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because they're not so well—known and they didn't maintain their business. who else do you invite to a show like this than anna wintour, editor in chief at vogue? the exhibition runs until early next year, showcasing the spectacular, the unusual and the timeless. a reminder of our top story.... the newest member of the us supreme court, justice amy coney barrett, has been sworn into office at a white house ceremony. she is president trump's third appointment to the nation's top court, and cements a conservative majority on the bench. the republican—majority senate voted largely along party lines, as expected, to confirm her to the lifetime post. she is 48. the democrats had accused the republicans of hypocrisy for confirming a newjustice so close to an election, when they had refused to consider president obama's nominee, back in 2016.
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that was even further out from an election. hello there. a pretty powerful jet stream will be racing across the atlantic for much of this week, generated by some big temperature contrasts across the united states. so that's going to bring areas of low pressure to our shores, bringing rain and gales and huge waves crashing up against some western coastlines. but it will be turning milder towards the end of the week, particularly across the south. this very deep area of low pressure contains the remnants of what was hurricane epsilon, extending a weather front out in our direction. some fairly strong winds as well. to start the day, tuesday, for northern ireland, wales, the south—west of england, this band of rain will continue to journey its way eastwards. a bright and chilly start across northern and eastern areas before the cloud and the rain arrives, though not reaching the far north—east of scotland and the northern isles until after dark. behind it, skies will brighten, sunshine, some heavy showers, but it will be blustery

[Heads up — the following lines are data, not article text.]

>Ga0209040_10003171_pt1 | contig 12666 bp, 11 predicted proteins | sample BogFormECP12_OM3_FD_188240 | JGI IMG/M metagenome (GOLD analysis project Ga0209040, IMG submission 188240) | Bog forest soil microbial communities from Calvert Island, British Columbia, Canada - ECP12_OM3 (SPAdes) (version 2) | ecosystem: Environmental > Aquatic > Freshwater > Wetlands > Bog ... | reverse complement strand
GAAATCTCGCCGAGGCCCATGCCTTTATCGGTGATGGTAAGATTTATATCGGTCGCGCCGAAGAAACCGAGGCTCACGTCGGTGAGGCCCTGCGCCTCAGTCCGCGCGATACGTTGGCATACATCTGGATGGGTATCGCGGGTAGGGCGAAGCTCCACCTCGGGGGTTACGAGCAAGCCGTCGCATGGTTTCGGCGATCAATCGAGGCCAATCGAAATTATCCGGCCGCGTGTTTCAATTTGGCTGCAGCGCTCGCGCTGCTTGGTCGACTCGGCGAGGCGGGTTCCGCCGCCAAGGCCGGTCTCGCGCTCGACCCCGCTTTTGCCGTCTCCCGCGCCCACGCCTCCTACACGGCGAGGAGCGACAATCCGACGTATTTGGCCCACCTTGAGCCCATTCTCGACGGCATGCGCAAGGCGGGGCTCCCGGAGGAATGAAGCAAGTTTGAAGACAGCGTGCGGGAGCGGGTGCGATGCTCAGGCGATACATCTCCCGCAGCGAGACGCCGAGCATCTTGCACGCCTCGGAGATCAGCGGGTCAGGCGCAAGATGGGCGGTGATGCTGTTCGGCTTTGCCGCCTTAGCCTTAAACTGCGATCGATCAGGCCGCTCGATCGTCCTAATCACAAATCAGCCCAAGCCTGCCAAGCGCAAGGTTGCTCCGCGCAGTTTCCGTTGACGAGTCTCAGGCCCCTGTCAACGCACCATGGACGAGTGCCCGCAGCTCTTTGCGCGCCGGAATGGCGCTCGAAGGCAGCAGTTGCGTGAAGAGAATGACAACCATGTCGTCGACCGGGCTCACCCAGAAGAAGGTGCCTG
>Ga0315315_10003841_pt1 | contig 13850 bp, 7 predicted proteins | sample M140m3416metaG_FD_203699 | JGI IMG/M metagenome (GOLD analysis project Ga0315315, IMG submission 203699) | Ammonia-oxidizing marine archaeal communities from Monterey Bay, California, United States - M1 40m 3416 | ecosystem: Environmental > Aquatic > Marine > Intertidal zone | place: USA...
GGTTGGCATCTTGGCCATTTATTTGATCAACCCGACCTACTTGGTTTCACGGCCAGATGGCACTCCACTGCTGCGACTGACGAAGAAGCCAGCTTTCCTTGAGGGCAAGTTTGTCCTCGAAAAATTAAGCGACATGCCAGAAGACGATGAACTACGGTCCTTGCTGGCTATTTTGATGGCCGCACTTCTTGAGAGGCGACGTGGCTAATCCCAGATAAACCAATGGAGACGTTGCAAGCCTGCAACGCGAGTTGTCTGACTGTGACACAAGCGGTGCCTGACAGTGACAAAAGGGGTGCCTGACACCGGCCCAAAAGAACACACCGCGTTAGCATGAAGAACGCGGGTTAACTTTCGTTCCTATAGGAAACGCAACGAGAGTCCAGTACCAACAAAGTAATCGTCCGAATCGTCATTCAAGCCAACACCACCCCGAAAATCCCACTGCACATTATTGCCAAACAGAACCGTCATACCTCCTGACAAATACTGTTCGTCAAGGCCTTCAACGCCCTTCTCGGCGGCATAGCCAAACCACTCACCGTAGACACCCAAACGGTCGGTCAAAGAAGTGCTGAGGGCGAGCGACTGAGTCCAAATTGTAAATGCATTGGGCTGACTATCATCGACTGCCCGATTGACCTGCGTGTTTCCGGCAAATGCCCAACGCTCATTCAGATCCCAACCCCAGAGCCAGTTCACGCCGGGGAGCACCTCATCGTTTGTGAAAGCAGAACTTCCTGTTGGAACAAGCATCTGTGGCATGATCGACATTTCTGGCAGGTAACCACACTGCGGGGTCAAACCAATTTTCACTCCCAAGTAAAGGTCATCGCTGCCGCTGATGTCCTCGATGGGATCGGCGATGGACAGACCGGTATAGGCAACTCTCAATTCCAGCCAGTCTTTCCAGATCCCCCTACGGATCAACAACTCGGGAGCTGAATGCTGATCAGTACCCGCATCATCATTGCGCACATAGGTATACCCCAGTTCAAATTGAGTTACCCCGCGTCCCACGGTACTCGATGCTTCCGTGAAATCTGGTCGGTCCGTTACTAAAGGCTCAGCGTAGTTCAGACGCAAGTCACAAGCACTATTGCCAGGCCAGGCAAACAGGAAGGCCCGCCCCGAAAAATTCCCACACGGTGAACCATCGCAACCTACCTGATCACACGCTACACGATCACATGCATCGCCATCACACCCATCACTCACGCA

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with winds 35, 40 miles an hour across the south. 14 degrees or so here, chilly across the north and east after that cool start. as we head through tuesday night, it's going to be a blustery one, strong winds in the west and lots of showers, some of these will tend to be heavier. but central and eastern areas again turning drier with clear skies. those temperatures range from 5 to around 8 or 9 celsius. this area of low pressure will continue to dominate the central north atlantic. got a long fetch of strong winds across the north atlantic and that's going to bring some very big waves to western areas, in excess of 10 metres across the west of ireland. so some dangerous coastlines to be walking on across the west through the course of wednesday. so, take care for that. the day will be another one of sunshine and showers, blustery, heavy showers at that, may be some hail and thunder mixed in, probably the best of any brightness will be towards the east. those temperatures on the cool side, 10 to 13 celsius. another low pressure system races up from the south—west
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to our shores on thursday, that's going to bring another round of pretty heavy rain this time, i think heavier rain for northern and western areas. some strong winds, perhaps touching gale force. the rainfall totals really will be mounting up across parts of south—west scotland and north—west england, northern and western wales. we could see some minor flooding here by the time we reach thursday and indeed friday. but some sunshine in the south and signs of things getting milder, in the mid teens celsius there. turns milder still on friday across the south, but it will stay quite wet across northern and western areas.
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this is bbc news. the headlines. amy coney barrett has been sworn in as a justice on the us supreme court, cementing a conservative majority on the nation's top court. as expected, the republican—controlled senate confirmed president trump's nominee by 52 votes to 48. it is his third appointment, and it is a lifetime appointment — amy coney barratt is 48. belgian officials are warning that the country risks going into a second lockdown due to a worrying increase in the number of coronavirus patients in hospital intensive care beds. ten hospitals have asked medics who've tested positive for covid 19 — but shown no symptoms — scientists at us space agency nasa say there's probably more water on the moon than previously thought. lunar researchers think there are many small patches of pristine ice — hidden in nooks and crannies on the moon's surface — that haven't been exposed